Music to close and Andrea Bocelli sings Funiculì, Funiculà...

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[1] van Beveren NJM. et al. Evidence for disturbed insulin and growth hormone signaling as potential risk factors in the development of schizophrenia. Translational Psychiatry. 2014; 4: e430.

[2] Korver N. et al. Genetic Risk and Outcome of Psychosis (GROUP), a multi-site longitudinal cohort study focused on gene-environment interaction: objectives, sample characteristics, recruitment and assessment methods. Int J Methods Psychiatr Res. 2012 Sep;21(3):205-21.

[3] Wirshing DA. et al. The effects of novel antipsychotics on glucose and lipid levels. J Clin Psychiatry. 2002 Oct;63(10):856-65.

[4] Anderson RJ. et al. The prevalence of comorbid depression in adults with diabetes: a meta-analysis. Diabetes Care. 2001 Jun;24(6):1069-78.

[5] Verma SK. et al. Metabolic risk factors in drug-naive patients with first-episode psychosis. J Clin Psychiatry. 2009 Jul;70(7):997-1000.

[6] Anderson K. et al. Salsalate, an old, inexpensive drug with potential new indications: a review of the evidence from 3 recent studies. Am Health Drug Benefits. 2014 Jun;7(4):231-5.

[7] Sawa A. & Seidman LJ. Is Prophylactic Psychiatry around the Corner? Combating Adolescent Oxidative Stress for Adult Psychosis and Schizophrenia. Neuron. 2014; 83: 991-993.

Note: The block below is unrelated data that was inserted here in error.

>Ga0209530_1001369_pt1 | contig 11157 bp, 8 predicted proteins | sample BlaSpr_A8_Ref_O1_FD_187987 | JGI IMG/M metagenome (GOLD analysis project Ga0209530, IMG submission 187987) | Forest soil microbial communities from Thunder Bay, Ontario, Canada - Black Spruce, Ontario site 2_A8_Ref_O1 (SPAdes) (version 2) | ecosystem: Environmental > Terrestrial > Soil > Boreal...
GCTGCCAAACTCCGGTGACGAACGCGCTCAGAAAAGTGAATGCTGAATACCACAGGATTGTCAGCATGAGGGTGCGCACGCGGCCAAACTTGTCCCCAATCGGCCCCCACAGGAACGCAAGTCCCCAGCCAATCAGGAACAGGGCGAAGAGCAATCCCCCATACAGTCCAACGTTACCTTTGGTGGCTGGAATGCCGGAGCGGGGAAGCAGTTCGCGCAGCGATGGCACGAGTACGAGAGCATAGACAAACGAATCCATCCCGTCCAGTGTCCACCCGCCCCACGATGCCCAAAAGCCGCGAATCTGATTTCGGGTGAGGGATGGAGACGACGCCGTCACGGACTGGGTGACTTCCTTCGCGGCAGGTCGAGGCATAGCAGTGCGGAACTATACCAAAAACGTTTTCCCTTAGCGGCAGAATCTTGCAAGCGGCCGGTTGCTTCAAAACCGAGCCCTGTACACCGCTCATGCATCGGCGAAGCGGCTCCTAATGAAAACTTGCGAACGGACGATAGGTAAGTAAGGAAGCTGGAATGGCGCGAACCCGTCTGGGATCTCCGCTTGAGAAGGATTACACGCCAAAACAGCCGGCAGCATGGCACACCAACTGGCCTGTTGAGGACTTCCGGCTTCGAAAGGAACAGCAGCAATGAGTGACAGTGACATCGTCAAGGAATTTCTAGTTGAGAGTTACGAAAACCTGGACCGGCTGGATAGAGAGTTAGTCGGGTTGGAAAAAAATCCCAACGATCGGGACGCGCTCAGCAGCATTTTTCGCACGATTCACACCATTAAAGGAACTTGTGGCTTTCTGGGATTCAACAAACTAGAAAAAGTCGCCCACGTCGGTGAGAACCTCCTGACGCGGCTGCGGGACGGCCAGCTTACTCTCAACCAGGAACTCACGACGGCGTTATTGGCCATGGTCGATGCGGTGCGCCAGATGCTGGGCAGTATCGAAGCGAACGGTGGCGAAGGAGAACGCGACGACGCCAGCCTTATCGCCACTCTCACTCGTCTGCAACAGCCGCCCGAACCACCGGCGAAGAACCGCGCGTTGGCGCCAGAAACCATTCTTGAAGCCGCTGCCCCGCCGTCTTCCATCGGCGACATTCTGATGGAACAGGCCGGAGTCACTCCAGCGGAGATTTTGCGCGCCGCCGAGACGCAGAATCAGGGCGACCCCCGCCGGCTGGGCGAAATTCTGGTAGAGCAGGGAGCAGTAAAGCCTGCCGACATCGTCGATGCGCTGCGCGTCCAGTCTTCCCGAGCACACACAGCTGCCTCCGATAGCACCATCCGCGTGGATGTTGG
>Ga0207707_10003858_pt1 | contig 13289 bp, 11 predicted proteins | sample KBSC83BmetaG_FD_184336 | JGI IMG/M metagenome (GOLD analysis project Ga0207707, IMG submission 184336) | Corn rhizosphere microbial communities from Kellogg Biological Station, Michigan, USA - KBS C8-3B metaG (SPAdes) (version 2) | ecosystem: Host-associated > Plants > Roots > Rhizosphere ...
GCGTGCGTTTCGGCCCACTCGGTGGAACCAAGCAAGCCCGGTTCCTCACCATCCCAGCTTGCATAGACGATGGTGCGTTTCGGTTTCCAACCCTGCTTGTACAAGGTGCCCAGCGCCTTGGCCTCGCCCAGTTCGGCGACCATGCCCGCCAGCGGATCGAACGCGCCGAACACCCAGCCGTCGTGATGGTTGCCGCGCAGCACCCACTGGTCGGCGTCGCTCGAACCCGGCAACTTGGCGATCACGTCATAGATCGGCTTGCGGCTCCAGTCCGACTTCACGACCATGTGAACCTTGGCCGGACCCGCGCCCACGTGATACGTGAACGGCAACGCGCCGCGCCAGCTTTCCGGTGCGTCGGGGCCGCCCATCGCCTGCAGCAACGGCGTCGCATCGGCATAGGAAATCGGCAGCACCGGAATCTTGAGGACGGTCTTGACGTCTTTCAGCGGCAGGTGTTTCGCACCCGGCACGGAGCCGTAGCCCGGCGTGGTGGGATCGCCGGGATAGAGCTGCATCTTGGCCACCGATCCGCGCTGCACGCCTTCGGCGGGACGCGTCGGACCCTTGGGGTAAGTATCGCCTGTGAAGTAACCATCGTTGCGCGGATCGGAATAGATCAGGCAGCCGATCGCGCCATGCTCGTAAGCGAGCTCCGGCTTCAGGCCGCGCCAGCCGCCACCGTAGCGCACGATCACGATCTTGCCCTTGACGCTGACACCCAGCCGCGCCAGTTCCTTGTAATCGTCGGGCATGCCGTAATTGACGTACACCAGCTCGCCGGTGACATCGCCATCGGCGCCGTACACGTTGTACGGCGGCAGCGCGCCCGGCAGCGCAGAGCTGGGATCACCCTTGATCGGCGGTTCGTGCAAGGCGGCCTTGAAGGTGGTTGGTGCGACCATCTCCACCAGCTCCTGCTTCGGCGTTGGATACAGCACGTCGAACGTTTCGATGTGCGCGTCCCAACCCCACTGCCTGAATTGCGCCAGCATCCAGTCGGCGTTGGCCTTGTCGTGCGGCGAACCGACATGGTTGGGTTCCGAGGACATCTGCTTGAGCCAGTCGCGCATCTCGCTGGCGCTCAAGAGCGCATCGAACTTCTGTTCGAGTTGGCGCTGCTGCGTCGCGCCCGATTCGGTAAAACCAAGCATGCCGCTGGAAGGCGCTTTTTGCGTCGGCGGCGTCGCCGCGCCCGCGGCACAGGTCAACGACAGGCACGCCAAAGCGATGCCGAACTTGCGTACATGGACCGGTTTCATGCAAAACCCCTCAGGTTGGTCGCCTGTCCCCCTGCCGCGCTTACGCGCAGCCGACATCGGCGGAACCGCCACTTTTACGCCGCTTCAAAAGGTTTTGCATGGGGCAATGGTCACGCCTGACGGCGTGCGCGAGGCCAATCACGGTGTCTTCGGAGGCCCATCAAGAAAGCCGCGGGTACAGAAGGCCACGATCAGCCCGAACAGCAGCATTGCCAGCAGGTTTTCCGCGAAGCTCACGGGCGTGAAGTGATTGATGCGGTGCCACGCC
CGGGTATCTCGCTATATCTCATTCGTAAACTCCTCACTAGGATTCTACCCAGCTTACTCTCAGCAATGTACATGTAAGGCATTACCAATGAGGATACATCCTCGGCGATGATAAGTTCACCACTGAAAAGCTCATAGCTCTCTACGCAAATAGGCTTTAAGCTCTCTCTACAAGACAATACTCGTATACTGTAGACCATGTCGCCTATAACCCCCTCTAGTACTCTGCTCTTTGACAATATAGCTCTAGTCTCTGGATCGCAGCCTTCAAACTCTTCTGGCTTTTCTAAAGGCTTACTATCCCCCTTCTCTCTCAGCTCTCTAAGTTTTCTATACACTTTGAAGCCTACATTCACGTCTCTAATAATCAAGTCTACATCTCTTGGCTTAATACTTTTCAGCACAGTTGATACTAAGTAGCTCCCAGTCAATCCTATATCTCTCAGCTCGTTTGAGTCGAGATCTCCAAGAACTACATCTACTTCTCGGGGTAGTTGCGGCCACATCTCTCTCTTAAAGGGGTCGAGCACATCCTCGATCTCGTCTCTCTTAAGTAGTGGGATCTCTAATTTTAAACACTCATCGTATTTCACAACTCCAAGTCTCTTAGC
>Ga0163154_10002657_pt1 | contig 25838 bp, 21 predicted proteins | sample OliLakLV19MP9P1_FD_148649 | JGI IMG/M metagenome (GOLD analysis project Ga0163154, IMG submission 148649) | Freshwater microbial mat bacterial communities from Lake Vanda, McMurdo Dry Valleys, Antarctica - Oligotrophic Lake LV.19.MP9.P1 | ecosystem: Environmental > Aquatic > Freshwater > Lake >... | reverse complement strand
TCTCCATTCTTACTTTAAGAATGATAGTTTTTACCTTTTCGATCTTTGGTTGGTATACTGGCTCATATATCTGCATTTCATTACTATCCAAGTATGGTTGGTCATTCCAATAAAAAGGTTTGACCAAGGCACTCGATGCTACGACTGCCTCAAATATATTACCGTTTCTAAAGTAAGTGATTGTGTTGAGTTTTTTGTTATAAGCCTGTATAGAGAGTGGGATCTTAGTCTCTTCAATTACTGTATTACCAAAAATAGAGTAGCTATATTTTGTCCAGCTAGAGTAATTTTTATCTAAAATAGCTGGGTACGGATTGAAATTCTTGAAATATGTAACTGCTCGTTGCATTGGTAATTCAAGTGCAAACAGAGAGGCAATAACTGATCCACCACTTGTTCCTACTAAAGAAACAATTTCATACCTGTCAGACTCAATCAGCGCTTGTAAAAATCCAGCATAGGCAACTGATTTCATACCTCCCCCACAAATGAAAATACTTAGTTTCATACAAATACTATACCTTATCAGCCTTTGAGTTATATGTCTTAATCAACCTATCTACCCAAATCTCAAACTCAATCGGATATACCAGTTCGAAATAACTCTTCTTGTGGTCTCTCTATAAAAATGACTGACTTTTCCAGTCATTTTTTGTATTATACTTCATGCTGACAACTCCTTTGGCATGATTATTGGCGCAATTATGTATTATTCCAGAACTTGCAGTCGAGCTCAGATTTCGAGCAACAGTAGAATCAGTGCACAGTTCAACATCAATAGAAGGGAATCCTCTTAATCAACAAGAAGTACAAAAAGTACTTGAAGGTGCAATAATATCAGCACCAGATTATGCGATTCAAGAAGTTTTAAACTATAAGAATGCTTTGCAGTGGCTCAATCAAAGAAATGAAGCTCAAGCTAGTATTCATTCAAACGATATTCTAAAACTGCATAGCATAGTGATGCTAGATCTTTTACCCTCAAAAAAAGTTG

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ResearchBlogging.org van Beveren NJ, Schwarz E, Noll R, Guest PC, Meijer C, de Haan L, & Bahn S (2014). Evidence for disturbed insulin and growth hormone signaling as potential risk factors in the development of schizophrenia. Translational psychiatry, 4 PMID: 25158005

Thursday, 11 September 2014

Treating autism in the first year of life

I had been waiting y'know. Waiting a while for the paper by Sally Rogers and colleagues [1] to finally appear quite a few days after the media headlines about 'reducing', 'reversing' and even 'eliminating' the signs and symptoms of autism in early infancy had appeared. Personally, I prefer the New Scientist headline: 'Early autism intervention speeds infant developmentgiven the text of the paper. I should perhaps also add the words 'for some' to that sentence as you will hopefully see...